Wednesday, January 01, 2014

Smuggling drugs into prison 101 - a primer!

How to smuggle drugs into jail

Affidavit shows haw a prison gang called Black Guerrilla Family effectively took control of the Baltimore Detention Centre

Justin Peters
Slate Magazine
Saturday, December 14, 2013
The Baltimore City Detention Centre has been rocked by allegations inmates had access to sex, drugs and contraband cellphones. (Patrick Semansky/The Associated Press)
Former Metropolitan Detention Centre guard Nancy Gonzalez (left) pleaded guilty to an illegal sex act with an inmate. Here she listens as her attorney, Anthony Rice, speaks to the media outside the courthouse on July 3, 2013.

NEW YORK—In April, a federal indictment revealed that members of a prison gang called the Black Guerrilla Family had effectively taken control of the Baltimore City Detention Center. They were allegedly aided by corrupt corrections officers who smuggled drugs, cellphones and other illicit material into the jail for the gang’s benefit. Now, an affidavit in the case provides new details on how the smuggling operation worked.

The document makes for fascinating reading and could function as a best-practices manual for prisoners looking to set up a smuggling operation. (Or, I suppose, a manual for wardens who want to put an end to such shenanigans.) Forget shooting weed into the exercise yard with a bow and arrow or baking a file into a cake: If you want your scheme to succeed over the long term, here’s what you need to do.
  • Identify willing guards 
Identifying and suborning pliant corrections officers is key to any successful jailhouse smuggling scheme.

The affidavit in the Baltimore case asserts that “new BGF (Black Guerrilla Family) recruits are taught to target a specific stereotype of a corrections officer (CO), specifically women with low self-esteem, insecurities and certain physical attributes.” The BGF members then attempt to seduce these women, and the relationships build from there.

Male officers are more apt to be swayed by money than sexual advances; the affidavit alleges that one indicted male guard “would make $3,000-$5,000 a week smuggling contraband to one inmate.” That’s a lot of money for anyone, but especially for a low-paid corrections officer who knows that half of his co-workers are already on the take.
  • Refine your smuggling methods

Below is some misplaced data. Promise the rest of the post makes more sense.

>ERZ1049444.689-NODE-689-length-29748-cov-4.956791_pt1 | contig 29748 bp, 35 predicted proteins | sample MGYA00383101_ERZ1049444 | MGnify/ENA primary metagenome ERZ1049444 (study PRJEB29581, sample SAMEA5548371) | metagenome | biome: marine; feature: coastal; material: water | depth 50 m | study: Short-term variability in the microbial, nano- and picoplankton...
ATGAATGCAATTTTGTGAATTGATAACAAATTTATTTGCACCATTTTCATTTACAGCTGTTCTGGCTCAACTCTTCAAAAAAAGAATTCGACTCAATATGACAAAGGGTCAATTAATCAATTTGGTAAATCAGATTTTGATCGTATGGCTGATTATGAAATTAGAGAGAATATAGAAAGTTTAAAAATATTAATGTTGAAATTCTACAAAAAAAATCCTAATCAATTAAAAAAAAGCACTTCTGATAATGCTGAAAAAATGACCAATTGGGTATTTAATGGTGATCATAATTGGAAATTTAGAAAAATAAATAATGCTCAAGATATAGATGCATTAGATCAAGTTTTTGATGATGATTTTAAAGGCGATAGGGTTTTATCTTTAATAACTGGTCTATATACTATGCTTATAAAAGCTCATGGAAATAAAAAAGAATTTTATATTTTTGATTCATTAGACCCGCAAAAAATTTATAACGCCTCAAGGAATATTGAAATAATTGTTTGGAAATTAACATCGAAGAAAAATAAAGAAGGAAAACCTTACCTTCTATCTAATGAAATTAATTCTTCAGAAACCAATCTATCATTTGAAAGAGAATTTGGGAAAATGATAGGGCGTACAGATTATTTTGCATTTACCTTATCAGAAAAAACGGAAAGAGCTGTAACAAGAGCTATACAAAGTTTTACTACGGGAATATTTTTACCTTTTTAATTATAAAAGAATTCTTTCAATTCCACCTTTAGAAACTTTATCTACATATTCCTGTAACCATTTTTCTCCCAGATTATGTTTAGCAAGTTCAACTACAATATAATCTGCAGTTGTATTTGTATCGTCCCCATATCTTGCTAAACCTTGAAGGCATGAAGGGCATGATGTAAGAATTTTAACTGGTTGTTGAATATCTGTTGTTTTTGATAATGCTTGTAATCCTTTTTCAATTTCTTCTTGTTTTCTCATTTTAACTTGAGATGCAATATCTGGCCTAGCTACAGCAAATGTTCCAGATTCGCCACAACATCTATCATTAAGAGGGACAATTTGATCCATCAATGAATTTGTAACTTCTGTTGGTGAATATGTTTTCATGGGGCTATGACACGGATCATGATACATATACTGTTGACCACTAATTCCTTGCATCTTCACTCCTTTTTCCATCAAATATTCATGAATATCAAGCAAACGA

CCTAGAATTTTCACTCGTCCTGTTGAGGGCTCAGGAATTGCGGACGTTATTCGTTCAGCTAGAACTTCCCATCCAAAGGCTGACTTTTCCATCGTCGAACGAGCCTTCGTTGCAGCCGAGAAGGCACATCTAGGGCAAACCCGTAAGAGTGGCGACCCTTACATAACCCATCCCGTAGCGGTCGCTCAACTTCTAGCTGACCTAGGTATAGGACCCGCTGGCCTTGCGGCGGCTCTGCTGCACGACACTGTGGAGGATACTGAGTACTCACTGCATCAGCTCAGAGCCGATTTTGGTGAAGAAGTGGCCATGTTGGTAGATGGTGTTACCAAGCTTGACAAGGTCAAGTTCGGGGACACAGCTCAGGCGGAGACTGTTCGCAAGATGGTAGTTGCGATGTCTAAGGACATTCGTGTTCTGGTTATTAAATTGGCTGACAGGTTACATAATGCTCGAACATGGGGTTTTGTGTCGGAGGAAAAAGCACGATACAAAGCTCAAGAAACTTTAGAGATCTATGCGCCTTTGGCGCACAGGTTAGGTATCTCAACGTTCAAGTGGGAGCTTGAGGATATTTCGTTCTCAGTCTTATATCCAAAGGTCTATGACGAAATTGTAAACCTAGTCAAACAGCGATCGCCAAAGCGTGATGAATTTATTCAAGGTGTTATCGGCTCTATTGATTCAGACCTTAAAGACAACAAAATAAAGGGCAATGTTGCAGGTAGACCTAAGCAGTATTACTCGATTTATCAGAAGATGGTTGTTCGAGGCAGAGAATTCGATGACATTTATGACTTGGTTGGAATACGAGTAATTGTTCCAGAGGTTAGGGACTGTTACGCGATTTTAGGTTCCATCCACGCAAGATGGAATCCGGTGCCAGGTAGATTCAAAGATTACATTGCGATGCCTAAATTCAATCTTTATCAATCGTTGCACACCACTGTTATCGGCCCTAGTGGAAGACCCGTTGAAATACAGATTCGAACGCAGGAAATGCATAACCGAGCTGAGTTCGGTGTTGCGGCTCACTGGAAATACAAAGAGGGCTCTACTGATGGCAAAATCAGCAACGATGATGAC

After an officer has been turned, he or she still has to find a way to bring the contraband inside the facility. The affidavit alleges that corrupt officers did this by “hiding it on their person, concealing it in their clothing, disguising it in food items,” and other methods that exploited weak spots in the city jail’s security protocols.

Though guards were patted down every day before work, at least one officer found a novel workaround; the affidavit alleges that “one CO inserted an ounce of marijuana into her vagina every day before work for a period of several years and also carried a pouch of tobacco or Percoset pills concealed in her underwear.”

If the contraband doesn’t fit inside your body, it might fit inside your lunch: the affidavit notes that “cellphones are routinely smuggled into the jail inside sandwiches.”

“Cellphones are routinely smuggled into the jail inside sandwiches.” Affidavit in a case involving the Baltimore City Detention Center
  • Get the “good prisoners” on your side 
Almost every jail or prison has its share of well-behaved inmates who perform jobs that allow them greater freedom of movement within the facility. In the Baltimore City Detention Center, according to the affidavit, 95 per cent of these “working men” were Black Guerrilla Family members who served as contraband couriers; they used their access to pick up goods that had been stashed in certain areas of the prison, and then transport those goods to their intended recipient. Without these inmates’ co-operation, the smuggling scheme would have ceased to function.

By following these protocols, the Black Guerrilla Family was allegedly able to build a jailhouse smuggling system that was impressive in its audacity. Now that these indictments have come down, though, the Baltimore City Detention Center has tightened up, and inmates have been forced to employ other, less impressive methods for acquiring contraband.

Justin George at the Baltimore Sun wrote recently that two people had been arrested after they were observed attempting to smuggle marijuana into the city jail by attaching it to a rope thrown down from a top-floor window.

How the mighty have fallen.


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